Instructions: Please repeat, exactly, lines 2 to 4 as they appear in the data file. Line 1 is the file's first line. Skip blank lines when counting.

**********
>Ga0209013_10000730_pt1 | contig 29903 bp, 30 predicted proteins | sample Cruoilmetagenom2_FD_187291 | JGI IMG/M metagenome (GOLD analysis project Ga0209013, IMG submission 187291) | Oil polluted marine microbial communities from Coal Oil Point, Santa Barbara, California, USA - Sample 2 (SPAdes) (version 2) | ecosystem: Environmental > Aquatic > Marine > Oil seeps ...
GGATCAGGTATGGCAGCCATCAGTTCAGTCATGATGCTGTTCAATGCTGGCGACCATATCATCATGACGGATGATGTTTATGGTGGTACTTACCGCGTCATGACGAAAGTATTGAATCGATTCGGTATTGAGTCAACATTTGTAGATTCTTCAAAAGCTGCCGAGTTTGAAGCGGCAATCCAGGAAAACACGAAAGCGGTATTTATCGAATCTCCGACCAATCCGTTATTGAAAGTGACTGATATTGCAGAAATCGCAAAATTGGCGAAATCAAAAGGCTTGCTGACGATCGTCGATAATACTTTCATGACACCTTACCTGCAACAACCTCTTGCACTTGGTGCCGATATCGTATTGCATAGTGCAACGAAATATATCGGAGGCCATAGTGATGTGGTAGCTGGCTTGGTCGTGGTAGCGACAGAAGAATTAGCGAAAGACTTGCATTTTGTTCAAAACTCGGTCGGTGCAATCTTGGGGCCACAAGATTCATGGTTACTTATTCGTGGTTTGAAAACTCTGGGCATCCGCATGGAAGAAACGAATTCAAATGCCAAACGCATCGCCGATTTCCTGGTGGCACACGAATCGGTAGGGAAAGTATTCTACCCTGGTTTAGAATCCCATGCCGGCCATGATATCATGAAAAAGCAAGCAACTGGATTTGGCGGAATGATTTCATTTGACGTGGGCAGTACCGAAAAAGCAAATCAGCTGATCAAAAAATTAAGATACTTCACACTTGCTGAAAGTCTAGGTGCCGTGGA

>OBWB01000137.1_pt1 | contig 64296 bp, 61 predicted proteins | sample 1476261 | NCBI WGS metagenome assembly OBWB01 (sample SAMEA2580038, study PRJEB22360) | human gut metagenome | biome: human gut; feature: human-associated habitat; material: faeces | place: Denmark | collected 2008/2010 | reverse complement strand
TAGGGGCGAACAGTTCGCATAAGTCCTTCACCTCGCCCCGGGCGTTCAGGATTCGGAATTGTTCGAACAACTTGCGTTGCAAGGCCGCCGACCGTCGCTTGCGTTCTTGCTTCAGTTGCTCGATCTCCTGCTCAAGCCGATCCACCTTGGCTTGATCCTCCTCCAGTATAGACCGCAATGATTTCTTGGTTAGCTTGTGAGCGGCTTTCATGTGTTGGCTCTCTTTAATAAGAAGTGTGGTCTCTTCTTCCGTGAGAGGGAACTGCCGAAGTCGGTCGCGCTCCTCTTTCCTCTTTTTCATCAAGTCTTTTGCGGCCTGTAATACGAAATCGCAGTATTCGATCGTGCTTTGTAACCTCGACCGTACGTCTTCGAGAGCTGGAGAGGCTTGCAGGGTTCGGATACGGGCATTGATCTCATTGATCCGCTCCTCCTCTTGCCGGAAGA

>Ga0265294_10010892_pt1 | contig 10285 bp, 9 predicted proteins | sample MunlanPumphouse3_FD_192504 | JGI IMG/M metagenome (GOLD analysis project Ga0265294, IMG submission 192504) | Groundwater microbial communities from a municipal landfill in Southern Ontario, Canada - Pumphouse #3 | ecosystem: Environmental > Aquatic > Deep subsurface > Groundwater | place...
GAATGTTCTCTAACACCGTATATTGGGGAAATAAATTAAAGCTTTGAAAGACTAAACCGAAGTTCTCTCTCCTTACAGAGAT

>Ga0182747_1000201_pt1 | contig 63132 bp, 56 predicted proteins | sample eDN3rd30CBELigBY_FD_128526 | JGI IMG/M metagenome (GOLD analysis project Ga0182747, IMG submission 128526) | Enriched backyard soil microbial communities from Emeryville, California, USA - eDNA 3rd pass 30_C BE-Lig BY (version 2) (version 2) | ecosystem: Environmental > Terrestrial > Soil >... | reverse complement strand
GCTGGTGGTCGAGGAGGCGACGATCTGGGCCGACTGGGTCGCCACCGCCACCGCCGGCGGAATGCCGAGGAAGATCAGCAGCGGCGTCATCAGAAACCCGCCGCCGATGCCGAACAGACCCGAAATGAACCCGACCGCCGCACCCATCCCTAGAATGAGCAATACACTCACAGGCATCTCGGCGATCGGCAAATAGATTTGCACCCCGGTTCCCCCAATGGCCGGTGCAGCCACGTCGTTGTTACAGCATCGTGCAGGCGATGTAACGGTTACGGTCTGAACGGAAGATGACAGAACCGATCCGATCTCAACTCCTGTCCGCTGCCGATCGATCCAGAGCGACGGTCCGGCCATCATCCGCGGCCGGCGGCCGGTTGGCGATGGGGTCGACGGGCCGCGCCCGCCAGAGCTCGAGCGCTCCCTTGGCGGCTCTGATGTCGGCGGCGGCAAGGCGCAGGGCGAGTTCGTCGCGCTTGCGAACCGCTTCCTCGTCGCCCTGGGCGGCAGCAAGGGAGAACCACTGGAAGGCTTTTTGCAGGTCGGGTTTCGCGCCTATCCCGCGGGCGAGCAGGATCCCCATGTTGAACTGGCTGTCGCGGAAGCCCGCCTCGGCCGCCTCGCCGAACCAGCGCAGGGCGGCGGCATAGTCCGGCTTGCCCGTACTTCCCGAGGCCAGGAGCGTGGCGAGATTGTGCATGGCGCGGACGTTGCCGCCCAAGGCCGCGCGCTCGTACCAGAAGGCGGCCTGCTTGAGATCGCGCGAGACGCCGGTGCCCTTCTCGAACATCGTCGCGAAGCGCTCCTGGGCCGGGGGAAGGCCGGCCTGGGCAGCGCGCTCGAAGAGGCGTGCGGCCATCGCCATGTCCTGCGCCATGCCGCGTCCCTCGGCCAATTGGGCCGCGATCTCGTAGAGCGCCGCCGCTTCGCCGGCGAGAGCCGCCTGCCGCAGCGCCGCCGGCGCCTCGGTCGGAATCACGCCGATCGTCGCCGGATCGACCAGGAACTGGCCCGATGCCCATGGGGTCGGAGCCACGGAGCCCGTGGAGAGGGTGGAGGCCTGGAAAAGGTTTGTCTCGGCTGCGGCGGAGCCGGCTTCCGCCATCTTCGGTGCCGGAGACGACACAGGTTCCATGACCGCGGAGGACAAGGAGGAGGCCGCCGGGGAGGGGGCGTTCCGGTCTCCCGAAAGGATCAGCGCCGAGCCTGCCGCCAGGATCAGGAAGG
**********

GGATCAGGTATGGCAGCCATCAGTTCAGTCATGATGCTGTTCAATGCTGGCGACCATATCATCATGACGGATGATGTTTATGGTGGTACTTACCGCGTCATGACGAAAGTATTGAATCGATTCGGTATTGAGTCAACATTTGTAGATTCTTCAAAAGCTGCCGAGTTTGAAGCGGCAATCCAGGAAAACACGAAAGCGGTATTTATCGAATCTCCGACCAATCCGTTATTGAAAGTGACTGATATTGCAGAAATCGCAAAATTGGCGAAATCAAAAGGCTTGCTGACGATCGTCGATAATACTTTCATGACACCTTACCTGCAACAACCTCTTGCACTTGGTGCCGATATCGTATTGCATAGTGCAACGAAATATATCGGAGGCCATAGTGATGTGGTAGCTGGCTTGGTCGTGGTAGCGACAGAAGAATTAGCGAAAGACTTGCATTTTGTTCAAAACTCGGTCGGTGCAATCTTGGGGCCACAAGATTCATGGTTACTTATTCGTGGTTTGAAAACTCTGGGCATCCGCATGGAAGAAACGAATTCAAATGCCAAACGCATCGCCGATTTCCTGGTGGCACACGAATCGGTAGGGAAAGTATTCTACCCTGGTTTAGAATCCCATGCCGGCCATGATATCATGAAAAAGCAAGCAACTGGATTTGGCGGAATGATTTCATTTGACGTGGGCAGTACCGAAAAAGCAAATCAGCTGATCAAAAAATTAAGATACTTCACACTTGCTGAAAGTCTAGGTGCCGTGGA

>OBWB01000137.1_pt1 | contig 64296 bp, 61 predicted proteins | sample 1476261 | NCBI WGS metagenome assembly OBWB01 (sample SAMEA2580038, study PRJEB22360) | human gut metagenome | biome: human gut; feature: human-associated habitat; material: faeces | place: Denmark | collected 2008/2010 | reverse complement strand
TAGGGGCGAACAGTTCGCATAAGTCCTTCACCTCGCCCCGGGCGTTCAGGATTCGGAATTGTTCGAACAACTTGCGTTGCAAGGCCGCCGACCGTCGCTTGCGTTCTTGCTTCAGTTGCTCGATCTCCTGCTCAAGCCGATCCACCTTGGCTTGATCCTCCTCCAGTATAGACCGCAATGATTTCTTGGTTAGCTTGTGAGCGGCTTTCATGTGTTGGCTCTCTTTAATAAGAAGTGTGGTCTCTTCTTCCGTGAGAGGGAACTGCCGAAGTCGGTCGCGCTCCTCTTTCCTCTTTTTCATCAAGTCTTTTGCGGCCTGTAATACGAAATCGCAGTATTCGATCGTGCTTTGTAACCTCGACCGTACGTCTTCGAGAGCTGGAGAGGCTTGCAGGGTTCGGATACGGGCATTGATCTCATTGATCCGCTCCTCCTCTTGCCGGAAGA